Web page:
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Gen. Char. Calyx, five leaved. Petals, five, reflex.' Anthers, ten,

one only fertile. Spec. Char. Nut, kidney-shaped, on the top of a fleshy receptacle.

This beautiful small tree rises from twelve to twenty feet in height; the fruit is about twice as large as a large sized orange; the calyx is divided into five parts, the divisions ovate and deciduous; the corolla consists of five reflected petals, which are about twice the length of the calyx; the stamens consist of ten capillary filaments, which are shorter than the calyx; the anthers are small and roundish; the pistil has a roundish germen; the style is subulate, reflexed, and about the length of the corolla; the stigma is oblique; pericarp none; the receptacle is large and fleshy; the seed is a large kidney-shaped nut, placed above the receptacle. .

Of this only one species is as yet known to botanists. It is a native of the West Indies, and cannot be cultivated either here or in Europe without great care and difficulty. A gum exudes spontaneously from the bark of this tree, which bears some resemblance to gum Arabic. The fruit of this tree is full of an acrid juice, and in appearance and taste resembles that of the common lemon; to the apex of this fruit grows a kidney-shaped nut, much larger at the end which is next the fruit, than at the other, consisting of two shells, with a black juice between them, and a sweet oily kernel within the inner shell. This plant is easily raised from the fresh nut.

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they should be planted each in a separate pot filled with a light sandy soil, and placed in a hot bed of tanners bark; they should be kept dryish until the plant comes up, otherwise the seed is apt to rot.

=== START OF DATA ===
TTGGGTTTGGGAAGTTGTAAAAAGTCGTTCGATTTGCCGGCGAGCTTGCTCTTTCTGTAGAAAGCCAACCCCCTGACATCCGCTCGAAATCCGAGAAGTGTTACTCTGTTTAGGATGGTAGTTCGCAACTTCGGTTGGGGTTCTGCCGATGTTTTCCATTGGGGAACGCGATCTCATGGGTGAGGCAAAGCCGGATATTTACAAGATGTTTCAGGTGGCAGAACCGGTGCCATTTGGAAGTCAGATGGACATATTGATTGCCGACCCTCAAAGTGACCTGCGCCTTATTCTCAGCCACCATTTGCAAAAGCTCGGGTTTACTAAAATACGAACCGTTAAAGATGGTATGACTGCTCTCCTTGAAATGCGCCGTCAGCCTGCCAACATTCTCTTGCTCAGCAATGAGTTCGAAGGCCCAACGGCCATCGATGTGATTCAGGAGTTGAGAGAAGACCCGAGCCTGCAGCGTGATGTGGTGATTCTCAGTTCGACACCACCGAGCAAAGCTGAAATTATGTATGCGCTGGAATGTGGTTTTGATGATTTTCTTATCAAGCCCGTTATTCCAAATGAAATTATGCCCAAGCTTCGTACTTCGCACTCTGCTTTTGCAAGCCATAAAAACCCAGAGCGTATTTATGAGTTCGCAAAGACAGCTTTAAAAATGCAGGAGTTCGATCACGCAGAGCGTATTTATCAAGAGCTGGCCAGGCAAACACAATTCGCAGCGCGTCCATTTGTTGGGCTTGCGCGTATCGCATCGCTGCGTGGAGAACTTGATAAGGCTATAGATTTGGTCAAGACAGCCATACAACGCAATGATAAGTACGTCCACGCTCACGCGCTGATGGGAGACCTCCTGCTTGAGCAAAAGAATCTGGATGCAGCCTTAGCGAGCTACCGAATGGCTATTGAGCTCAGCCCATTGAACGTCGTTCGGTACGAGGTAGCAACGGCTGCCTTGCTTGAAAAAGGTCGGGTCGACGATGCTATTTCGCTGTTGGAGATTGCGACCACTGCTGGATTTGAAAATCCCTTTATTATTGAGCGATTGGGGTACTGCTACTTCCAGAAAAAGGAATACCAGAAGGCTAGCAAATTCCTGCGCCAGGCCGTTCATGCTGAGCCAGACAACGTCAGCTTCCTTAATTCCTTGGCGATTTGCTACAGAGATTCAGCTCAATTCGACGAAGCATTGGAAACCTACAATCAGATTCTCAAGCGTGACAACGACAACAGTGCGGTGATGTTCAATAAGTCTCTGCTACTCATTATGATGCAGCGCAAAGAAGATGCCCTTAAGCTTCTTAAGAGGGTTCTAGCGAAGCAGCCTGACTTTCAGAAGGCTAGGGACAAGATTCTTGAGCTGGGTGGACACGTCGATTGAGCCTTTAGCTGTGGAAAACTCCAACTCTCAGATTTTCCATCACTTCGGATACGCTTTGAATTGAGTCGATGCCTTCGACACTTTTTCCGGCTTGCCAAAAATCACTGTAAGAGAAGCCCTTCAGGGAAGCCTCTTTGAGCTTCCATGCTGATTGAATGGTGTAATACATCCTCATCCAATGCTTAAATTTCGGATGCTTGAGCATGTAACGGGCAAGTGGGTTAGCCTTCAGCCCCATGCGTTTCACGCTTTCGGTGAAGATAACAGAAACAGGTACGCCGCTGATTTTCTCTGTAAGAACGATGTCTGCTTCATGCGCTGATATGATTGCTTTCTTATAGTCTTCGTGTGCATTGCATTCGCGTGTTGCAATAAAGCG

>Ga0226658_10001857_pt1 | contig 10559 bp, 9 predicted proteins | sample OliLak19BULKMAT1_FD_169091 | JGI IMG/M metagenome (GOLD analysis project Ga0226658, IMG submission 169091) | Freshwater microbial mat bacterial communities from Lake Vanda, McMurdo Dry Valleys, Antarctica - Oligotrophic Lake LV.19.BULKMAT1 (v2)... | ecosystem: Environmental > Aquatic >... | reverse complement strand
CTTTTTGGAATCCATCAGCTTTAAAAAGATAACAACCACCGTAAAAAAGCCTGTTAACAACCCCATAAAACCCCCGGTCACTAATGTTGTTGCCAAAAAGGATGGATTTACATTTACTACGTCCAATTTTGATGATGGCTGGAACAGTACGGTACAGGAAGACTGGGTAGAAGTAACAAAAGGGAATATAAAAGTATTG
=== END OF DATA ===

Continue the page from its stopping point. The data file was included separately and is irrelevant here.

Medical Properties and Uses. In describing the medical properties of this rare plant we shall take the authority of both modern and ancient writers. Wood and Bache says, “the receptacle is a redish yellow, and of an agreeable sub-acid flavor with some astringency. It is edible, and affords a juice which has been recommended as a remedy in dropsy. This juice is converted by fermentation into a vinous liquor, from which a spirit is obtained by distillation, much used in making punch, and is said to be powerfully diuretic. The nuts are well known under the name of cashewnuts. The black juice contained between the inner and outer shell, is extremely acrid and corrosive, producing when applied to the skin, severe inflamation, followed by blisters or desquamation of the cuticle. It is used in the West Indies for the cure of corns, warts, ringworms, and obstinate ulcers, and is said to be sometimes applied to the face by females in order to remove the cuticle, and produce a fresher and more youthful aspect. The worst case of external poisoning which has ever come under our notice, was produced in a lady who was exposed to the fumes of the nut while roasting. The face was so much swollen that for some time not a feature was discernible. The kernel when fresh has a sweet, agreeable taste, and is eaten like chesnuts, either raw or roasted. It is also used as an ingredient in puddings, &c., and forms an excellent chocolate when ground with cocoa. By age it becomes rancid aud looses its agreeable flavor.” The natives of the Island make use of the juice in obstinate cases of diarrhea, and diabetes. The oil is used by painters to give their colors a lasting black, and to preserve wood from putrefaction.


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